So, I've been contemplating the best way to thank the universe. Would a note and a twenty dollar bill suffice? Or is it more appropriate to pay it forward? I couldn't decide, so I'll do both for good measure.

    First thing this morning, I dropped off a thank you note at the post office: "Thank you for giving me my life back. I hope the world recognizes your good deed and and sends some love your way. And just in case the universe is a little slow, please accept this small thank you as an advance. Gratefully yours, me."

    Now for the pay it forward movement. This afternoon during my lunch break, I will make a stop at the blood bank and donate as much as they'll allow. Care to join me as I send out some love into the universe? Suggestions welcome...


    Ston-ed to Death.

    With the recent wave of fall weather wafting through the city, I can't help but look forward to the cooler months. Most people mourn the end of summer, but I celebrate the arrival of beautiful scarves, hot cocoa overflowing with mini-marshmallows, and the excuse to cuddle a cutie anywhere, anytime. Sure, life is not always so sweet, but a girl can hope.

    Upon the arrival of late fall/early winter, I pop in my favorite movie and hit repeat. Please do not judge me for my taste in movies--I do not have a background in film, nor do I consider myself of the artsy breed by any means, so I am perfectly content with my lesser known chick flick choice, The Family Stone. I'm not quite sure what makes me love the film so much, but I will try to explain. For a more eloquent review of The Family Stone, visit this lovely LATimes review.

    The movie is a story about a real family who, like all families, loves and irritates each other at the same time. The hustle and bustle of the full house always has me longing to have a litter of my own because along with the added dramas comes added love. I grew up in a small nuclear family and though I have many aunts, uncles, cousins, etc., we lived a long drive apart at best. So, I have come to live vicariously through the Stones.

    Diane Keaton, who plays the matriarch, is quite possibly my favorite actress of all time for her classic look, fantastic performance, and striking resemblance to my own mother. Throughout the film, she calls it like it is, and has no qualms about making outsiders earn her love, trust, and attention. It is also important to note that her outfits are absolutely divine--to me, she is the ultimate white shirt and red lipstick lady.

    And they could not have found a more beautiful home for the set! The wrap-around porch, circular drive, and snowy landscape are straight out of a dream. And the perfectly lived-in decor make me want to turn my apartment into a wallpapered hovel! The coffee pot is always on, there's always a light on in the window and voices can always be heard around the dinner table. It's home.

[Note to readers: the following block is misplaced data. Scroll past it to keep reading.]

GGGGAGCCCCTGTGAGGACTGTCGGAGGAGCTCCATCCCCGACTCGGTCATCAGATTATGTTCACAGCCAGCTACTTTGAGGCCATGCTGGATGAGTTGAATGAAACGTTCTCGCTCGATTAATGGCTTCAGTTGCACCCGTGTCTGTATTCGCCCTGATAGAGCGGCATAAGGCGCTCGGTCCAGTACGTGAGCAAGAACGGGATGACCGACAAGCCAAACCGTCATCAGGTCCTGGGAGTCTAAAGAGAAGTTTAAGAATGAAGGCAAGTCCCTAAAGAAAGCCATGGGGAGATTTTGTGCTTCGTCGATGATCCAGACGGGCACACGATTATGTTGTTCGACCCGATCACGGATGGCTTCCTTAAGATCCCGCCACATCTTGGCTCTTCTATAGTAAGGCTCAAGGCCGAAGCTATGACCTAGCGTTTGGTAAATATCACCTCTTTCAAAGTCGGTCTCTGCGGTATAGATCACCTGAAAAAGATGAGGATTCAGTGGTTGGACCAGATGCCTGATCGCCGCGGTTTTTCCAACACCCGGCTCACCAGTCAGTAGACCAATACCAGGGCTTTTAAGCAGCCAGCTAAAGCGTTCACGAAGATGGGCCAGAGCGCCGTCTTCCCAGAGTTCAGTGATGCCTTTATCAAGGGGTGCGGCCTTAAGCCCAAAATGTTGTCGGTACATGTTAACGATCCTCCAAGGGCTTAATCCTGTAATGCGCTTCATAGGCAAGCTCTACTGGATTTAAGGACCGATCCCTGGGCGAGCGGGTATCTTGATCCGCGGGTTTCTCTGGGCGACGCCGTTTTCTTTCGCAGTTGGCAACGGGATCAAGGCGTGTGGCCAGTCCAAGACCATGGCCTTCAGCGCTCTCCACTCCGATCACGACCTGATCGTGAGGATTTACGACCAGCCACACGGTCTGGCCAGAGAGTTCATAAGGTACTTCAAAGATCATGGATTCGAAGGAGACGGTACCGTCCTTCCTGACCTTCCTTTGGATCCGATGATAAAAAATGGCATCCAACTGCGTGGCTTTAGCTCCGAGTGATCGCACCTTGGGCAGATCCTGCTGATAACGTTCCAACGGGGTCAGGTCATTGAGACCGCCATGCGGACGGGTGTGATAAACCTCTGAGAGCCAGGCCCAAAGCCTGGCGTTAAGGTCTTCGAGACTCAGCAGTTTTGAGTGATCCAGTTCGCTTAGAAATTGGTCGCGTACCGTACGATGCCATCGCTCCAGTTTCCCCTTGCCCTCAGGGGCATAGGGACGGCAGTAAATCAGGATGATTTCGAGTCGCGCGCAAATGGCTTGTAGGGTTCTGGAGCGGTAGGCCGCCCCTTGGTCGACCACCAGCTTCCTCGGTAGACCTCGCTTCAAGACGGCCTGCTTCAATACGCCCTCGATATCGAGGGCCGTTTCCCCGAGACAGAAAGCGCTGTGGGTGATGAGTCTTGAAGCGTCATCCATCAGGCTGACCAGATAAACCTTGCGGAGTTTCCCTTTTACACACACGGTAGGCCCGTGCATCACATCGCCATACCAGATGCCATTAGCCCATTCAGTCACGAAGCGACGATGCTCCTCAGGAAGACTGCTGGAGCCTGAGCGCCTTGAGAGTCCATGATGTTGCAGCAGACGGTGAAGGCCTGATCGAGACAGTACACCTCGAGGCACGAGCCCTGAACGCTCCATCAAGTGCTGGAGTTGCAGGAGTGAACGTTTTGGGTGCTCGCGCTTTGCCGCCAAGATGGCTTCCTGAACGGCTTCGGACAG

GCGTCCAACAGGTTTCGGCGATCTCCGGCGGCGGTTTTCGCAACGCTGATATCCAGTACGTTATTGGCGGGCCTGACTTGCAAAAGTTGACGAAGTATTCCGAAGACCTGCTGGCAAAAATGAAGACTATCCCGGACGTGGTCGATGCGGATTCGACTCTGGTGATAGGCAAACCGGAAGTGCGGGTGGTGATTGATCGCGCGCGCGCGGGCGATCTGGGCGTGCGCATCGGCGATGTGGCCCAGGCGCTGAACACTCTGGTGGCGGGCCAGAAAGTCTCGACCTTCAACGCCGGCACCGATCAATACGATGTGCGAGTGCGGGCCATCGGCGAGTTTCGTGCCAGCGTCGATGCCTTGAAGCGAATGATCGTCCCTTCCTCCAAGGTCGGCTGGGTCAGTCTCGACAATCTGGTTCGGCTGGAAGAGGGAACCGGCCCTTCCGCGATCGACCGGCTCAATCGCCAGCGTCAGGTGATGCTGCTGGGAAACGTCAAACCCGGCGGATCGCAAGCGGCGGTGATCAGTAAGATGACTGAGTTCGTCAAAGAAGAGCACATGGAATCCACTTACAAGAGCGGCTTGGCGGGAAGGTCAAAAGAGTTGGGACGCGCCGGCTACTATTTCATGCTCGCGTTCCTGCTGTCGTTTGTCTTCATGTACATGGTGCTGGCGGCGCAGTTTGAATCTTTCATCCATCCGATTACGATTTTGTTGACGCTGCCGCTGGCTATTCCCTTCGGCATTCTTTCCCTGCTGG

In the coming months, as I gear up for the holidays, I will probably watch the movie a minimum of 10 times because it just makes me feel warm and cozy inside. We all have our rituals, whether it's making the Morton family strata every Christmas morning, hanging the same ornament first every year, or watching TFS on the couch the evening of the season's first snow. These rituals remind us that no matter how many times we do something, that same good feeling still remains as strong as the last time. So, if I had my choice, I'd be Ston-ed to death.


    • to be the ever-refined woman who looks most stunning in red lipstick and a starched white shirt.
    • to frame photos from my travels and hang them around my home to spark conversation with guests and to always keep the memory of the destination fresh.
    • to become an early riser; one who enjoys a cup of perfectly brewed coffee, the newspaper, and a beautiful view for a few moments of peace each morning.
    • to be the ultimate hostess; Sunday brunch in the garden, Winter Cocktails parties, Celebrations for Nothing in Particular, etc.
    • to make a habit of keeping a journal to record my thoughts, dreams, desires, resolutions, etc.
    • to become an excellent cook, perfecting as many dishes and committing the recipes to memory, starting with my mother's tarte aux aubergines.
    • to revisit my family roots in Kerry & Cork, Ireland.
    • to record my grandmother Eddy's story in all its marvelous, detailed glory.
    • to spend one week in perfect silence in order to discover my inner voice and learn to truly listen.
    • to learn how to meditate.
    • to learn to see myself in a way I never before knew I could; to develop a type of higher vision that is unattainable by simple reflection or obvious observation.
    • to work on my golf game ("a life skill" says Dad).
    • to have an entire wall in my home dedicated to a built-in bookshelf filled with books I love.